| Dir. Quentin Tarantino, USA/Germany/France , 2009, 153 mins, partly in French, German and Italian with subtitles
Cast: Brad Pitt, Diane Kruger, Christoph Waltz, Mélanie Laurent, Daniel Brühl
Review by Richard Mellor
Let’s start with an easy one: into what genre does Inglourious Basterds fit? Ahah, you see it’s an, er, comedy espionage thriller. Sort of. Well, except that such a description brings to mind Inspector Clouseau, rather than the Nazi-bludgeoners that Quentin Tarantino‘s film dreams up. Nor does it illustrate the World War II setting and historical re-imagining. Or the level of racism. Or indeed the gruesome violence - likely to horrify more conservative viewers, if not seasoned Tarantino regulars. Blimey – good luck categorizing this one, Amazon.
Better to simply begin with the plot, perhaps. Spanning five distinct chapters and an overly colossal 153 minutes, it has Brad Pitt’s jocular Lieutenant Aldo Raine leading The Basterds, a group of vengeful Jewish assassins, around Nazi-occupied France, their intentions solely to kill and then scalp Germans. A meeting with pin-up actress cum spy Bridget von Hammersmark (Diane Kruger) diverts them towards Paris, where Hitler and other Third Reich luminaries are to attend the premiere of Goebbels’ latest piece of feature film propaganda – the story of war hero Fredrick (Daniel Brühl), now a hideously conceited actor.
The villain of the piece is Colonel Hans Landa (Christoph Waltz, foremost among many unheralded German actors that Tarantino has daringly cast). The Nazi Head of Security and a bit of a Rob Brydon lookalike, he is a fabulous cocktail of menace and mirth, as mean as he’s meticulous and as savvy as he’s smiley. For all that, Landa’s unaware that Goebbel’s chosen cinema is run by Shosanna (Mélanie Laurent) - a Jew whose entire family he slaughtered three years ago in Inglourious Basterds’ torturous opening. Unsurprisingly ripe with hatred, Shosanna shares Aldo and co’s desire for avenging Nazi wrongs as brutally as possible. Hitler had better watch out…
The pivotal scene in all this comes when the Basterds first encounter Bridget, in a cellar bar in a sleepy French village. Having already been forced to pose as Germans in front of a genuine Nazi patrol group, the initial trio sent in by Aldo further endure a drunken father, a pistol stand-off involving guns-to-testicles, and a sticky-head game, at which the rival Captain is impossibly good. It’s a long, spellbinding section that never leaves the murky room and that dramatically undulates in mood - terrifying one minute, amusing the next. This weird balance renders Tarantino’s movie a strange, unprecedented movie experience.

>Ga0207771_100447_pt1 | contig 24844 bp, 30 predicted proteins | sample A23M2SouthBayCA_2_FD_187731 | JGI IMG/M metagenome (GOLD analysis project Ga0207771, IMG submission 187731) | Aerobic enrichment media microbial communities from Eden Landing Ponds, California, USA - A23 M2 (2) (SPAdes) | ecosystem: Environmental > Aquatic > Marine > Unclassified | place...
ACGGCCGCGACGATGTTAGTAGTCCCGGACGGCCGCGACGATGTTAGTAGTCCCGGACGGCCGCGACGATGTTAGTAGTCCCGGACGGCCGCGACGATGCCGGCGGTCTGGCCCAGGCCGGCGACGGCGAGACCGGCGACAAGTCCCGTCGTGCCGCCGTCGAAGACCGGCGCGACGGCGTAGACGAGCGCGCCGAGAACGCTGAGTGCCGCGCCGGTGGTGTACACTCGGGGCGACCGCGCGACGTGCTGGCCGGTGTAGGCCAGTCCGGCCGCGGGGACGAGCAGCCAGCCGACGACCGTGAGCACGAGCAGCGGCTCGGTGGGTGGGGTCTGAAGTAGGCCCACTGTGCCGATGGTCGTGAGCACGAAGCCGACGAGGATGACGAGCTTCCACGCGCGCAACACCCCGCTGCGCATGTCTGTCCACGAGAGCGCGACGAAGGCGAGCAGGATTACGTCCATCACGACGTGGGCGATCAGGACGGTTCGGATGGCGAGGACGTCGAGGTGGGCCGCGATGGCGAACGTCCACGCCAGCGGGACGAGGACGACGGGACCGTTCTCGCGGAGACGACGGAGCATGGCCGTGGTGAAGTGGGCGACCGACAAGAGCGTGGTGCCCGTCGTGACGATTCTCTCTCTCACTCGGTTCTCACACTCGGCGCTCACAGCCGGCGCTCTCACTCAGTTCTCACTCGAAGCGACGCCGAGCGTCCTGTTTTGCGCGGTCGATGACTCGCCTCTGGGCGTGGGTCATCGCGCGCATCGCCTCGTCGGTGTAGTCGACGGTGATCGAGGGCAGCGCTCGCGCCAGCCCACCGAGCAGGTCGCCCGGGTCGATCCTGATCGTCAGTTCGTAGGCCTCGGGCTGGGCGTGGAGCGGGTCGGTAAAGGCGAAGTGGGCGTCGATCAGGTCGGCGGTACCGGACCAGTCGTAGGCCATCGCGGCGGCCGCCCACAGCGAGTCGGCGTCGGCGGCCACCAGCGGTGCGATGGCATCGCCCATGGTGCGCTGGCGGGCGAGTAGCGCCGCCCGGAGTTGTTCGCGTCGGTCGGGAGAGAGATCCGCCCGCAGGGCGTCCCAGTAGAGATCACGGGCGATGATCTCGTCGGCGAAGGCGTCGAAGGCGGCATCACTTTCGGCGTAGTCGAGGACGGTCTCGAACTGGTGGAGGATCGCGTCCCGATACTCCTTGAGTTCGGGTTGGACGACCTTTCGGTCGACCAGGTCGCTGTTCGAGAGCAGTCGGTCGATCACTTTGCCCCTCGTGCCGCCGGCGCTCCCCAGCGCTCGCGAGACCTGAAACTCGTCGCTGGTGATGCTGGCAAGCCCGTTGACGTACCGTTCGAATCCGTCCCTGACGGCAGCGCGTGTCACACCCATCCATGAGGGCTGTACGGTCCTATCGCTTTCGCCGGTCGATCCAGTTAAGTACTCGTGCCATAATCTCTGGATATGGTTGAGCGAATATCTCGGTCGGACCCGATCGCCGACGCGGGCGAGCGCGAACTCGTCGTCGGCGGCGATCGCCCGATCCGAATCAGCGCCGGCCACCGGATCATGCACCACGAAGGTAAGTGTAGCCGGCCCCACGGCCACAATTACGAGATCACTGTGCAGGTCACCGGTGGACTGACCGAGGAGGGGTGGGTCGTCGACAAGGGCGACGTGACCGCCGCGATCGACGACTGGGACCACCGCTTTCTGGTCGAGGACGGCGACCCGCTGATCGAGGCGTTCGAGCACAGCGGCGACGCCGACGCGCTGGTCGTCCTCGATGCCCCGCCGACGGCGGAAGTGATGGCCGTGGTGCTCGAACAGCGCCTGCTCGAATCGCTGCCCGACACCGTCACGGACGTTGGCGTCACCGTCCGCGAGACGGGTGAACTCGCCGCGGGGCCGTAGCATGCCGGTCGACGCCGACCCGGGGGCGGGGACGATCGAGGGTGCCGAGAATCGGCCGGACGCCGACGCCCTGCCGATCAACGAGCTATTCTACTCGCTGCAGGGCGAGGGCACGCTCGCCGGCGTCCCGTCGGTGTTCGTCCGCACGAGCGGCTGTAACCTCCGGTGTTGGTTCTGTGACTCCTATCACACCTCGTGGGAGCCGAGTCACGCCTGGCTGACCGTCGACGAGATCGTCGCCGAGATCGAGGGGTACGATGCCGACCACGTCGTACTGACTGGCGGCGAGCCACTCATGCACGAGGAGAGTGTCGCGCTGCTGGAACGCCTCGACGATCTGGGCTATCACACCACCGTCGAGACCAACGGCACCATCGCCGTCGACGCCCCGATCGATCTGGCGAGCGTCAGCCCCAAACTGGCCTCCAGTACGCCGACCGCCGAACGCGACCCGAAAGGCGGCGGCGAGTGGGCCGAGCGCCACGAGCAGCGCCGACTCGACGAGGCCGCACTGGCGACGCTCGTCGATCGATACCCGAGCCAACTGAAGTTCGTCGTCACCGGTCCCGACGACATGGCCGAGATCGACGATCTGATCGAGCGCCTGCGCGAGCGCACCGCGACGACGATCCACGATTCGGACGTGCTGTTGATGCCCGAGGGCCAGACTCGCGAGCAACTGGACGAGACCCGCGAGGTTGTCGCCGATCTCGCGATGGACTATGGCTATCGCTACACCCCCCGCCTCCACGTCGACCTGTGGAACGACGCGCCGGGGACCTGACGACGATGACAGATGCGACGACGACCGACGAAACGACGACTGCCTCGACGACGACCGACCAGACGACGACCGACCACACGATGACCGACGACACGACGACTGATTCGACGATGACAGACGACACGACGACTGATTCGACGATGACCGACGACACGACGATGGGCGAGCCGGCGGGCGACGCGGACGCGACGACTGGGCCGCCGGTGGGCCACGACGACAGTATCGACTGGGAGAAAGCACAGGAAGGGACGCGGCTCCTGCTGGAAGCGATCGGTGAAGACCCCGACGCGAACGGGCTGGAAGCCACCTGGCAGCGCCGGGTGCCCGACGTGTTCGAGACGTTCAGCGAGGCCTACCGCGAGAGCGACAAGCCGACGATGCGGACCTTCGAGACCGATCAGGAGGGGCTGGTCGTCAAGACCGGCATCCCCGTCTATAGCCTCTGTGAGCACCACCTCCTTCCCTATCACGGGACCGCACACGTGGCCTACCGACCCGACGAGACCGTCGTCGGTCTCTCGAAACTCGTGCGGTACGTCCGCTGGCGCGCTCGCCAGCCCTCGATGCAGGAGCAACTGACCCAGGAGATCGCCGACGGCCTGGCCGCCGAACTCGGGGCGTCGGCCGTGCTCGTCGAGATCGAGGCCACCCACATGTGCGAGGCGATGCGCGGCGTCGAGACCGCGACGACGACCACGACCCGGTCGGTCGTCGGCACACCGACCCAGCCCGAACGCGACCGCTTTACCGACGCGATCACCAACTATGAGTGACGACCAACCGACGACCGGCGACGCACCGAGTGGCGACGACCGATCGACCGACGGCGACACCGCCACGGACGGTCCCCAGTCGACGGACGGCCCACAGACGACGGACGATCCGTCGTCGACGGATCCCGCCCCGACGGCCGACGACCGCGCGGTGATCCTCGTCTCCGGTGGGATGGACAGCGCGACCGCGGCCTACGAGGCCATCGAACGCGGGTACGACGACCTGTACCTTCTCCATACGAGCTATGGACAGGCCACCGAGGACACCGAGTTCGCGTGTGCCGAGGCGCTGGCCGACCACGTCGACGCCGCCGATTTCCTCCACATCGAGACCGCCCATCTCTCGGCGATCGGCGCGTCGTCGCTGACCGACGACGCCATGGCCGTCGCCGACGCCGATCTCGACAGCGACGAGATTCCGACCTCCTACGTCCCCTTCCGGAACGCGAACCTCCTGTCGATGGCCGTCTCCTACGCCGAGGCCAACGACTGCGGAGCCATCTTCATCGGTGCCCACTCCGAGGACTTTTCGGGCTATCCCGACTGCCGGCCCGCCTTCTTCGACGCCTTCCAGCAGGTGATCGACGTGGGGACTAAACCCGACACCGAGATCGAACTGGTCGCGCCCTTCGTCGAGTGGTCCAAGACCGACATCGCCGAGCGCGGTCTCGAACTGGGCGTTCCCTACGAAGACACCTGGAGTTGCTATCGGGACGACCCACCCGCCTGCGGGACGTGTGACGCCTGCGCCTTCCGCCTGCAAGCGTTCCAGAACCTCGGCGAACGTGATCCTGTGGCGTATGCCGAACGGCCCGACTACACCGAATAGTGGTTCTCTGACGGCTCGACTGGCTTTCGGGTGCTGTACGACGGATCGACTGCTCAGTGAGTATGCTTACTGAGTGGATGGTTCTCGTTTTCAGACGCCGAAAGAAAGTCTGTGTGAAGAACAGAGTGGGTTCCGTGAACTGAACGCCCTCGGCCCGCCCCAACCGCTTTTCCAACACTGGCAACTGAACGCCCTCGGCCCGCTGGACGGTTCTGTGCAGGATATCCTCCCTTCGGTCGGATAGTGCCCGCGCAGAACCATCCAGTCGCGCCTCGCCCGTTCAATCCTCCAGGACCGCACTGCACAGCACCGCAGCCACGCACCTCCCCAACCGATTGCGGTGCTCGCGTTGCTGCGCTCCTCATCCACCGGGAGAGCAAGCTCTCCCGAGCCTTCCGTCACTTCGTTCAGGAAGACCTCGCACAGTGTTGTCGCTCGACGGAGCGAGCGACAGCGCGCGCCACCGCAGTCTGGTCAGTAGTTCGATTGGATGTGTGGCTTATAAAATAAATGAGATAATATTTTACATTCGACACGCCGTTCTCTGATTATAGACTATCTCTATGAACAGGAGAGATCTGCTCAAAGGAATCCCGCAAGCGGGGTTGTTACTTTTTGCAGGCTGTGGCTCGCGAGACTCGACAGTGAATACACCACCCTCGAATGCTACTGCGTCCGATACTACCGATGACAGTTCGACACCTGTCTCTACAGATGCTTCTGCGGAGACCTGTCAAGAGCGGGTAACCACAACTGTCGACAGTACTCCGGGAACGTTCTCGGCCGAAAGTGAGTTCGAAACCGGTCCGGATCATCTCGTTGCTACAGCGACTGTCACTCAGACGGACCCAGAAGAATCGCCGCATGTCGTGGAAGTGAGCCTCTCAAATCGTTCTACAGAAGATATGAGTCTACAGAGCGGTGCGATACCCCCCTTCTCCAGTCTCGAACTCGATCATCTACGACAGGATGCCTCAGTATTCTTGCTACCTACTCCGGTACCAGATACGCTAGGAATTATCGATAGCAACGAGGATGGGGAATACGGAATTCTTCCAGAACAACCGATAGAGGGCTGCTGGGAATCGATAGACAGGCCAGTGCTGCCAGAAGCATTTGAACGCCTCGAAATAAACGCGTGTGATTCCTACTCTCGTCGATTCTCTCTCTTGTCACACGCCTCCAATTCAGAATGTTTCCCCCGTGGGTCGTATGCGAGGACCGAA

And such a frivolous blend feels all the more surprisingly in a film about the Second World War - surely the last subject you joke about? Tarantino has never been one to play it straight though, and besides, Inglourious Basterds so brazenly re-writes history that you can’t possibly take it too seriously. The initial tagline – once upon a time in Nazi-occupied Germany – suggests a fairytale and later scenes are duly subject to panto-esque exaggeration. Witness a permanently-apoplectic Hitler “nein nein neining”, or Churchill’s grumpy tactician, stuck in a slapstick scene with Mike Myers’ colonel and a British commando film geek.
These famous icons aren’t alone in being rather cardboard. For all that he chomps on gum and speaks cutesy phrases and slogans, Pitt’s malevolent Aldo scarcely gives an inkling of the man behind this likeable sheen or explains the motivation behind his bloody campaign. Kruger’s Marlene Dietrich-inspired moll is similarly ill-defined, but thankfully the characters of Landa, Shosanna and Fredrick are much better drawn. The former is gradually exposed as a control freak with a habit of consuming dairy products in terrifying fashion, while the latter purposefully recalls Audie Murphy, a real-life WWII soldier-turned-actor.
Indeed the power of celluloid is a central theme in Inglourious Basterds, as in all Tarantino movies. The terrible bloodshed on show deliberately echoes Goebbels’ films, with sections shot at the same studios once used by the anti-Semite. And the concluding scenario contains Tarantino’s own propaganda: the chance for cinema, metaphorically and lyrically, to vanquish the evil Nazis and save the day. Other cinematic references muscle in, too: the purposefully misspelt title pays tribute to Enzo Castellari’s Inglorious Bastards (Castellari appears briefly as himself), while spaghetti western music sounds throughout.
There are also echoes of previous Tarantino efforts via Inglourious Basterds’ genre-bending (Kill Bill), glamour (Jackie Brown) and gore (Reservoir Dogs). But the strongest recall of all is Pulp Fiction, with Tarantino’s dialogue back to its electrifying best. His characters’ verbal exchanges are once again faster and more thrilling than a Wimbledon rally. Language and pronunciation are particular obsessions in this latest treat; the funniest scene of all has Aldo and Landa discussing game-show catchphrases amid a supposedly tense interrogation. “Is that the way you say it, ‘That's a Bingo?’”, queries the German. “You just say "Bingo", replies Aldo, disgusted at the elementary mistake.
The scene’s brilliant, brazen and utterly bonkers - like this strangest of war films as a whole. That’s a bingo indeed.